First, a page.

After doing a lot of reading in recent days, I thought I’d take a few minutes to share what I think is one of the best resources I’ve discovered: Bessemer’s Top 10 Laws of Cloud Computing and SaaS (PDF), co-authored by about ten people from Bessemer including Byron Deeter.
Here is a quick summary of their top 10 laws:
1. Less is more! Use the cloud where you can in your own business. I think this is a great idea in the eat-your-own-dogfood (at a model level, at least) department. While MarkLogic was not a SaaS company, we were nevertheless big SaaS users (e.g., sales automation, marketing automation, finance, time tracking, expense reporting) because I’m a big believer in the model.
2. Trust the 6 C’s of cloud finance. Your new key metrics should be (1) committed monthly recurring revenue (CMRR), (2) cash flow, (3) CMRR pipeline, (4) churn, (5) customer acquisition cost (CAC), and (6) customer lifetime value. This is a different set of metrics from the traditional enterprise software business and one worth taking the time to understand.
3. Study the sales learning curve (SLC) and only invest behind success. The SLC is a creation of former Veritas CEO Mark Leslie and discussed in this HBR article (paid) or this presentation. A simpler version of the principle is to hire reps in groups of threes and only expand when 2 of 3 become profitable in the first group. This avoids prematurely scaling-up the sales force which, probably more than any other sinkhole, has wasted countless venture capital over the past few decades.
4. Forget everything you learned about software channels. Because cloud products, by their nature, are not services-intensive and this fundamentally changes the role, and reduces the importance, of service providers in the industry equation. Put more simply: SaaS businesses are generally direct, leverage the Internet as a direct channel, and are not indirect-channel friendly.
5. Build employee software. Employees are now powerful customers, not just their managers. We’re witnessing “the consumerization of software,” so ease up. This is a very clear trend, in fact, many SaaS/cloud businesses work their way into the enterprise by starting out with individual consumer managers at small and medium businesses. In the past, you could sell executive management “a better return on information” and condemn clerks to horrific user interfaces. Those days are gone.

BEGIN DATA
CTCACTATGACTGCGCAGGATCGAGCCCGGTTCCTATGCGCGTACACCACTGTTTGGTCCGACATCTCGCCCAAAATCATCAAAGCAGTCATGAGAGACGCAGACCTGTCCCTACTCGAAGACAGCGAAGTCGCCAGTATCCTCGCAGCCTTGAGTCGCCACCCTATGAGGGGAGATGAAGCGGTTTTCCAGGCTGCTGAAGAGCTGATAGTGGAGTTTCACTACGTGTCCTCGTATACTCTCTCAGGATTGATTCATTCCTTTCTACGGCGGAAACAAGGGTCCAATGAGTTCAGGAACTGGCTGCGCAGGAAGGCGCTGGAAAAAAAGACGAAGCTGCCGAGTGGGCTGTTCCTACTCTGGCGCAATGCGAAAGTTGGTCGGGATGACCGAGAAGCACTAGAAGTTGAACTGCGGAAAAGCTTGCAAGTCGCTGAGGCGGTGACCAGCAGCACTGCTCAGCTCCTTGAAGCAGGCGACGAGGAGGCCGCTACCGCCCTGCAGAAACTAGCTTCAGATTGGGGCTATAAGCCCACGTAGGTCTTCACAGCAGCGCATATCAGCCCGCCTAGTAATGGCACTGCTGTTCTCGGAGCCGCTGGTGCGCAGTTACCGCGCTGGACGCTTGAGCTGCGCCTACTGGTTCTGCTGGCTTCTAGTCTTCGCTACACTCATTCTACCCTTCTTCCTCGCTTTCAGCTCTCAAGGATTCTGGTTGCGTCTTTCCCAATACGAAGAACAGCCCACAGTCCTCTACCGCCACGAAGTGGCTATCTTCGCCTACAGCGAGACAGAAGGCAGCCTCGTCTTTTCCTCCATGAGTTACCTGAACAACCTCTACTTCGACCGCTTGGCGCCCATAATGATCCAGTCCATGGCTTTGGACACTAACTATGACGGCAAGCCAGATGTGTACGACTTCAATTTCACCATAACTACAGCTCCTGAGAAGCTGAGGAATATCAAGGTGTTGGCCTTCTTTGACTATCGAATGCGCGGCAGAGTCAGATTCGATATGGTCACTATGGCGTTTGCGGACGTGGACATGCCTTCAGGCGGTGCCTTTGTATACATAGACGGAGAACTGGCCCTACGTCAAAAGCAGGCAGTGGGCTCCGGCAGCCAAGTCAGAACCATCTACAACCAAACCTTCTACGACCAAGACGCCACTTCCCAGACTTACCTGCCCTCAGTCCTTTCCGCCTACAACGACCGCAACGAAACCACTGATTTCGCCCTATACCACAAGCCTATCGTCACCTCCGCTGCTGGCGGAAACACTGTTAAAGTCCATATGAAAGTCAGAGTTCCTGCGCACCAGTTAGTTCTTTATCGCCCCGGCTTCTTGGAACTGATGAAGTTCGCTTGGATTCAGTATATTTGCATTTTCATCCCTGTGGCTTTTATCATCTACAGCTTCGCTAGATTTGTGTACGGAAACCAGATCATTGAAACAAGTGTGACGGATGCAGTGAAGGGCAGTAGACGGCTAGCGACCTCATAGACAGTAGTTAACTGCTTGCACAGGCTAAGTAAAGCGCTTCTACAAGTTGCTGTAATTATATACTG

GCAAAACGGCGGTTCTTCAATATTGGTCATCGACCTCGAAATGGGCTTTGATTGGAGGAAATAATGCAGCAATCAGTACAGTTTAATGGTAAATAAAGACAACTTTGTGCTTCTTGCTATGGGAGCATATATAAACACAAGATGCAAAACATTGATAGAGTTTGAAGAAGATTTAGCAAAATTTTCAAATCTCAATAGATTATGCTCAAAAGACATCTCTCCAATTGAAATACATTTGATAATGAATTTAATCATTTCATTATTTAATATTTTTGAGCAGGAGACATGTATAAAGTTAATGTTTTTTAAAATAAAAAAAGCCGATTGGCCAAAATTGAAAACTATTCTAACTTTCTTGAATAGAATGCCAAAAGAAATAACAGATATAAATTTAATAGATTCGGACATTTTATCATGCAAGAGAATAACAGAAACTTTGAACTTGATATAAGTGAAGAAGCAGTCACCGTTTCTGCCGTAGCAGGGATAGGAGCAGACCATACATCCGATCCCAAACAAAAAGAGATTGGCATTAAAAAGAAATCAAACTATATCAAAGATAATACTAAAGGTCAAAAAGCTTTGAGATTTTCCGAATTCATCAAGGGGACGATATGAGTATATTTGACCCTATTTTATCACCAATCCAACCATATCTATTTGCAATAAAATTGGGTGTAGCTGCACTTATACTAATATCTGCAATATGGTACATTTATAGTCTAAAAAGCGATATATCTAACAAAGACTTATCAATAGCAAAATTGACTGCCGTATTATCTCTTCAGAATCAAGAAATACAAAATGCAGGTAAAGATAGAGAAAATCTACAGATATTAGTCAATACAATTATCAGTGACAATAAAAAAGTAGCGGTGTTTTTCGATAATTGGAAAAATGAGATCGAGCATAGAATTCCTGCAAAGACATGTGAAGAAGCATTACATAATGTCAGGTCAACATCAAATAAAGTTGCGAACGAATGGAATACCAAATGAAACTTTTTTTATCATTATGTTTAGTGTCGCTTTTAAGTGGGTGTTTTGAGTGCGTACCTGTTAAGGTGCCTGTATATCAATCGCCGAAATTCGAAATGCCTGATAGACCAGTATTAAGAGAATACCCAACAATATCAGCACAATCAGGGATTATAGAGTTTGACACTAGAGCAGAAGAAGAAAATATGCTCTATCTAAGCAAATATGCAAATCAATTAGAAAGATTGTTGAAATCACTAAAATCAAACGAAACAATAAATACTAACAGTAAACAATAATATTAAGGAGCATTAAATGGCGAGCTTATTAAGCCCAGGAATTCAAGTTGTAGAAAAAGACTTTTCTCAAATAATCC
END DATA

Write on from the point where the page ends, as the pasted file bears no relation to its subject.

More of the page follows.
6. Savvy online marketing is a core competence (sometimes the only one) of every successful cloud business. Among other things this foretells of the rise of analytical and quantitative marketing VPs, over the more traditionally product-strategy and/or communications-creative types.
7. The most important part of software-as-a-service isn’t “software,” it’s “service!” Support! Support! Support! Culturally, this runs dead opposite to the traditional enterprise software “drive-by sales” approach whereby, as one search-engine salesrep once told me: “we sold the customer a Ferrari – but then we dumped the pieces in his driveway.” This natural incentive alignment (which by the way was also a by-product of the vertical-focus strategy at MarkLogic) is one of my favorite features of the SaaS model.
8. Leverage and monetize the data asset. You can do this by leveraging your expertise to identify the metrics and dashboards of most analytic value and further by then selling industry benchmark data on them. This, to me, is one of the more obvious SaaS opportunities, yet nevertheless to-date, in my experience, one of the most unexploited. I expect to see much more progress in this area in the coming few years.
9. Mind the GAAP. Cloud accounting is all about matching revenue and costs to consumption … except when it’s not (i.e., professional services). Taleo’s struggles have been well publicized, Bessemer’s paper provides a great overview of the issues, and for those who want to know more, here is an excellent paper (SaaS is Different, An Accounting Primer for SaaS Companies by Jay Howell of BDO) that discusses SaaS accounting differences which are primarily related to (1) recognizing revenue over the term during which the service is live/delivered and (2) pro-rating professional services over the full duration of the software-service contract and potentially the lifetime of the customer relationship.
10. Cloudonomics requires that you plan your fuel stops very carefully. SaaS companies are capital intensive and typically require at least 4 years before they are cash-flow positive. NetSuite needed $126M before its IPO, DemandTec $66M, Salesforce $61M, and SuccessFactors $45M.